Four Catholic Bishops Meet Leaders of Mexico's Drug Cartels to Negotiate a Possible Peace Deal

Four Catholic bishops met with leaders of Mexican drug cartels in an attempt to negotiate a possible peace deal, one of the bishops said, and President Andrés Manuel López Obrador said Thursday that he approves of such talks. The revelation was made by Chilpancingo-Chilapa Bishop José de Jesús González Hernández, while speaking during a public appearance. The bishops belong to the Ecclesiastical Province of Acapulco, the other three prelates who took part were the archbishop of Acapulco, Leopoldo González; the bishop of Tlapa, Dagoberto Sosa; and the bishop of Ciudad Altamirano, Joel Ocampo.
President López Obrador acknowledged the next day after the negotiations were revealed that it was not the first time that church leaders had held conversations of this type, especially in Michoacán and other states; He noted that priests, pastors and members of all churches have helped pacify the country.
Many average Mexicans have quietly agreed to pay protection payments to drug cartels for fear of being attacked or having their homes or businesses burned. The church has also suffered, the cartels have also killed priests, but some gang leaders talk to church leaders.
The bishop said the most recent talks failed because cartels and drug gangs did not want to stop fighting over territory in the Pacific coast state of Guerrero. These territorial battles have paralyzed transportation and led to dozens of murders in recent months.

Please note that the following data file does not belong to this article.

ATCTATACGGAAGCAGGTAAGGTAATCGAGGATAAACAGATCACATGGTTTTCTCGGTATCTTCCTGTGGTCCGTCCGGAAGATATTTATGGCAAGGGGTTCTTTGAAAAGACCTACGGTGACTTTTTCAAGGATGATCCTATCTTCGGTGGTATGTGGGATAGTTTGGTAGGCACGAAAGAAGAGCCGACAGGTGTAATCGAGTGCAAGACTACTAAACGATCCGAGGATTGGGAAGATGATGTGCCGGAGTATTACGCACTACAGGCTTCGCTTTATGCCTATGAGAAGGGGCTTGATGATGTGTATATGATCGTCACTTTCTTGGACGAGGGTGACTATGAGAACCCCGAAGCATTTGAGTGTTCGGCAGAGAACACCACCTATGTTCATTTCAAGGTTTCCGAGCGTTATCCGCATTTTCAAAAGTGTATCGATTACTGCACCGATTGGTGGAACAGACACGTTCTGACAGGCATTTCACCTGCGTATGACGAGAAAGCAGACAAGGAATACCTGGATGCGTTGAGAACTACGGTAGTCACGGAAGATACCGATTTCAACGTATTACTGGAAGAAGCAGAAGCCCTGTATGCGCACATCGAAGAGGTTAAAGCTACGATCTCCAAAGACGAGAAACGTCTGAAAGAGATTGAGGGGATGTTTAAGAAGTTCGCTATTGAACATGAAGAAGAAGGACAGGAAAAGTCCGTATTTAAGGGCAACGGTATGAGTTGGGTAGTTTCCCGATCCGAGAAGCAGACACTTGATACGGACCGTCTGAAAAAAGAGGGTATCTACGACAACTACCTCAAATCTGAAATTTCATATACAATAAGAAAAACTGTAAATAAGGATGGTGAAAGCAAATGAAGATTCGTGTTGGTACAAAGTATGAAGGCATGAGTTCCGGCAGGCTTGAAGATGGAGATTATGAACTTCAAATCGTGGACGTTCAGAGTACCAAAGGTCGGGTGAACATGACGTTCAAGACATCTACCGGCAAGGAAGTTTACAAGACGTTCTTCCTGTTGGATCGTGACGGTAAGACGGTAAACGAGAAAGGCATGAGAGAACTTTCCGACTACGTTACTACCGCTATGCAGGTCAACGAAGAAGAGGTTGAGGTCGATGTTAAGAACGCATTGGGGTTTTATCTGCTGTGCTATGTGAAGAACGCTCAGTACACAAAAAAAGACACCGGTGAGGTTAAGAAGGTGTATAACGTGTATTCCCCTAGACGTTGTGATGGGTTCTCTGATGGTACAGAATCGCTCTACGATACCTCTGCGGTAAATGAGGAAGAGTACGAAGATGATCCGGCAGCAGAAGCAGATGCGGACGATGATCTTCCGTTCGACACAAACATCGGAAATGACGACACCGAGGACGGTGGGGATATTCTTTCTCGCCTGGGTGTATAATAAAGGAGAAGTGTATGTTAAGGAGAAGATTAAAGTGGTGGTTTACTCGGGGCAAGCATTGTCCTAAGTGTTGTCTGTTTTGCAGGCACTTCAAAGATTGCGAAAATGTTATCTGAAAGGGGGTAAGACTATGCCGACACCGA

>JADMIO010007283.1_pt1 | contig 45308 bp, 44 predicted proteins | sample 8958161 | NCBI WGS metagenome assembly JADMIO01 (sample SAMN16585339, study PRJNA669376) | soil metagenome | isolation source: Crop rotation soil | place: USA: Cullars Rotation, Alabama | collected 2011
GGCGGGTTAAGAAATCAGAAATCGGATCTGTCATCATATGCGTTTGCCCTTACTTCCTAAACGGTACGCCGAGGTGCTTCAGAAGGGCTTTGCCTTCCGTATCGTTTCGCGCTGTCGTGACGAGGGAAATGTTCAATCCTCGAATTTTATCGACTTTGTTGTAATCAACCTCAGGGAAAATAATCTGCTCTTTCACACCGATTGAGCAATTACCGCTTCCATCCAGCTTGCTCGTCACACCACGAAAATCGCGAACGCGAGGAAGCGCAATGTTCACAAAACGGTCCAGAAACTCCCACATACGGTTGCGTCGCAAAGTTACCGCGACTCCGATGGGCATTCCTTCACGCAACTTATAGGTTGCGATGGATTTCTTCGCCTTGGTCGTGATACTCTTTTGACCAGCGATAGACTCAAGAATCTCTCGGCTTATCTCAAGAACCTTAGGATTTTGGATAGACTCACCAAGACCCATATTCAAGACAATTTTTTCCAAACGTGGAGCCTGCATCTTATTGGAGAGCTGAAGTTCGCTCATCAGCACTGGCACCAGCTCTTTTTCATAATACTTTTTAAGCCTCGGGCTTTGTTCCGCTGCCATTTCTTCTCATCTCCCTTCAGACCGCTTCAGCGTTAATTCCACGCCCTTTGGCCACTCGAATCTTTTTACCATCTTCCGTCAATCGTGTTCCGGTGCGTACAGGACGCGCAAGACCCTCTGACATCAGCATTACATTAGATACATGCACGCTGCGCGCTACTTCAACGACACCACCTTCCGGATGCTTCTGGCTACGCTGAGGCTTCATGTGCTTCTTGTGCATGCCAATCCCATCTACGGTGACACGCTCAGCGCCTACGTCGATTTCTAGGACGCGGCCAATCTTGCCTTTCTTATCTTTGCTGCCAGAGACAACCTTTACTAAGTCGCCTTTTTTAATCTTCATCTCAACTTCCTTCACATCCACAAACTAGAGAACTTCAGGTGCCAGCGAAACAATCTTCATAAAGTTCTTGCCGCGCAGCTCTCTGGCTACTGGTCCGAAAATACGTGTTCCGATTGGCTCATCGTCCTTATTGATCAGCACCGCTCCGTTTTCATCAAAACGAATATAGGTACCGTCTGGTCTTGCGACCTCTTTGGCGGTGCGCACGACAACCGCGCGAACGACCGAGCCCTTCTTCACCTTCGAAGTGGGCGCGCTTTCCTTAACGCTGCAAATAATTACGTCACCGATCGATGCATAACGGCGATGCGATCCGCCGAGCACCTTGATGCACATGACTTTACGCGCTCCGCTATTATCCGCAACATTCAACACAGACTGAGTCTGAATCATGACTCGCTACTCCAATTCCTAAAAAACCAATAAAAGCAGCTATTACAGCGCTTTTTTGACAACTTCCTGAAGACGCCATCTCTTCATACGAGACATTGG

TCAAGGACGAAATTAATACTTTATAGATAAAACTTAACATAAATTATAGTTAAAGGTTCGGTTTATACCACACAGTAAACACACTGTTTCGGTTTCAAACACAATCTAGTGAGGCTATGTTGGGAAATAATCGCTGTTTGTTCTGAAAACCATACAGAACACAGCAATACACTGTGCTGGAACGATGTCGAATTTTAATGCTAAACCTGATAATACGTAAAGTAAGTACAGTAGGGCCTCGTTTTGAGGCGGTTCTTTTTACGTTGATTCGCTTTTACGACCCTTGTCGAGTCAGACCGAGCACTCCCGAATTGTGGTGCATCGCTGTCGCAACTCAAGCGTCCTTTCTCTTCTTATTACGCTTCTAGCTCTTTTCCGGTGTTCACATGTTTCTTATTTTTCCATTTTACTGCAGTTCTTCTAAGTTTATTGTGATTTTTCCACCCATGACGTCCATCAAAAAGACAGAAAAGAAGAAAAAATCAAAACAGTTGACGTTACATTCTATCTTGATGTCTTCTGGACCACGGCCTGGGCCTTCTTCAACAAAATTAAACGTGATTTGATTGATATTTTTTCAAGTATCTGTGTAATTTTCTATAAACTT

Drug cartels and gangs in Mexico not only sell or traffic drugs; They extort almost all businesses in the territories they control.
Under López Obrador's "hugs, not bullets" policy, the government has avoided direct confrontation with the cartels, thus allowing them to take control of a dozen or more mid-sized cities, where prices for most products are higher. high because they include a tax collected by the cartels.
Retired Bishop Salvador Rangel, defended the talks. While serving as bishop, he had previously spoken openly about meeting with gang leaders to seek peace. “I believe that any attempt to achieve peace and harmony is valid,” he said.
González Hernández suggested that the approach had been at least implicitly approved by Pope Francis during a meeting with bishops last year.